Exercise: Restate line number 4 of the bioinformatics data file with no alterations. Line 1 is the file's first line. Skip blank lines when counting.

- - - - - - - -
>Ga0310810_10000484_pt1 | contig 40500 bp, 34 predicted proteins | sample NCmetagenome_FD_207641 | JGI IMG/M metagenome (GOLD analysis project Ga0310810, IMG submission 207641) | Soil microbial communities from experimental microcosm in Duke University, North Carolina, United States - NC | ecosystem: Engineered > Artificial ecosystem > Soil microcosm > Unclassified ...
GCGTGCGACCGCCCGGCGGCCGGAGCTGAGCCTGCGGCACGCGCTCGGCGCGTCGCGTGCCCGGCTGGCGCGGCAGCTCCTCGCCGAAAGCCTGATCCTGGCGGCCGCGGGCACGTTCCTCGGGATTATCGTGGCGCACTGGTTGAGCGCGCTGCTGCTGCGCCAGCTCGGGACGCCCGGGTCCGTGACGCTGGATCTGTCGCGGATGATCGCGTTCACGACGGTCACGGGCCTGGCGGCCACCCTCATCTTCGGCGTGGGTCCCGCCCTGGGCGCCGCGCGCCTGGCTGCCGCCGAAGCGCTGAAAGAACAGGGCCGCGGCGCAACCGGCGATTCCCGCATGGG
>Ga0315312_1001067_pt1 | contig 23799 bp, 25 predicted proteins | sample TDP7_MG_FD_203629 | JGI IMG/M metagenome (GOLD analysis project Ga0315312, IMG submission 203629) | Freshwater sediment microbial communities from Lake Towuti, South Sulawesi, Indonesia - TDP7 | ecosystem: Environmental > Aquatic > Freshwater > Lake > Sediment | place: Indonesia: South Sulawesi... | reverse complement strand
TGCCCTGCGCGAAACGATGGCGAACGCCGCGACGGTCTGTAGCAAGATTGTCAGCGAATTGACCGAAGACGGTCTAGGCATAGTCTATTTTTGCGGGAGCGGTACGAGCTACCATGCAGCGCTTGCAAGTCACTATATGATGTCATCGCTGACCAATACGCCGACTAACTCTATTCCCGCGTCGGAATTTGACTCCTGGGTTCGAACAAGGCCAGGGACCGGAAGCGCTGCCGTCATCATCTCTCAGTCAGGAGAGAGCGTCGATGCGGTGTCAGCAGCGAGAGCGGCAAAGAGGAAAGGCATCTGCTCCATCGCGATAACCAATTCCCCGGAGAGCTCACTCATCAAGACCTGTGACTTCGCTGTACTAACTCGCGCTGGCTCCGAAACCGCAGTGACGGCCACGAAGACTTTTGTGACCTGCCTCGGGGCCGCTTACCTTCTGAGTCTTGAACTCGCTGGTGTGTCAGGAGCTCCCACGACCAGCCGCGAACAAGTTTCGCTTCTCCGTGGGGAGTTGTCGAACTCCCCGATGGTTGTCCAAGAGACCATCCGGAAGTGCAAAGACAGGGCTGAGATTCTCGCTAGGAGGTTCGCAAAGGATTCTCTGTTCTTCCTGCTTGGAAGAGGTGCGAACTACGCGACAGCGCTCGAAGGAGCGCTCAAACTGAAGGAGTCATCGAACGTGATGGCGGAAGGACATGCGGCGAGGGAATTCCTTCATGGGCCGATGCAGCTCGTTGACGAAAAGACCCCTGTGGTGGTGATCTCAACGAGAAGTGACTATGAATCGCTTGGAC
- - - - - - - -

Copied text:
TGCCCTGCGCGAAACGATGGCGAACGCCGCGACGGTCTGTAGCAAGATTGTCAGCGAATTGACCGAAGACGGTCTAGGCATAGTCTATTTTTGCGGGAGCGGTACGAGCTACCATGCAGCGCTTGCAAGTCACTATATGATGTCATCGCTGACCAATACGCCGACTAACTCTATTCCCGCGTCGGAATTTGACTCCTGGGTTCGAACAAGGCCAGGGACCGGAAGCGCTGCCGTCATCATCTCTCAGTCAGGAGAGAGCGTCGATGCGGTGTCAGCAGCGAGAGCGGCAAAGAGGAAAGGCATCTGCTCCATCGCGATAACCAATTCCCCGGAGAGCTCACTCATCAAGACCTGTGACTTCGCTGTACTAACTCGCGCTGGCTCCGAAACCGCAGTGACGGCCACGAAGACTTTTGTGACCTGCCTCGGGGCCGCTTACCTTCTGAGTCTTGAACTCGCTGGTGTGTCAGGAGCTCCCACGACCAGCCGCGAACAAGTTTCGCTTCTCCGTGGGGAGTTGTCGAACTCCCCGATGGTTGTCCAAGAGACCATCCGGAAGTGCAAAGACAGGGCTGAGATTCTCGCTAGGAGGTTCGCAAAGGATTCTCTGTTCTTCCTGCTTGGAAGAGGTGCGAACTACGCGACAGCGCTCGAAGGAGCGCTCAAACTGAAGGAGTCATCGAACGTGATGGCGGAAGGACATGCGGCGAGGGAATTCCTTCATGGGCCGATGCAGCTCGTTGACGAAAAGACCCCTGTGGTGGTGATCTCAACGAGAAGTGACTATGAATCGCTTGGAC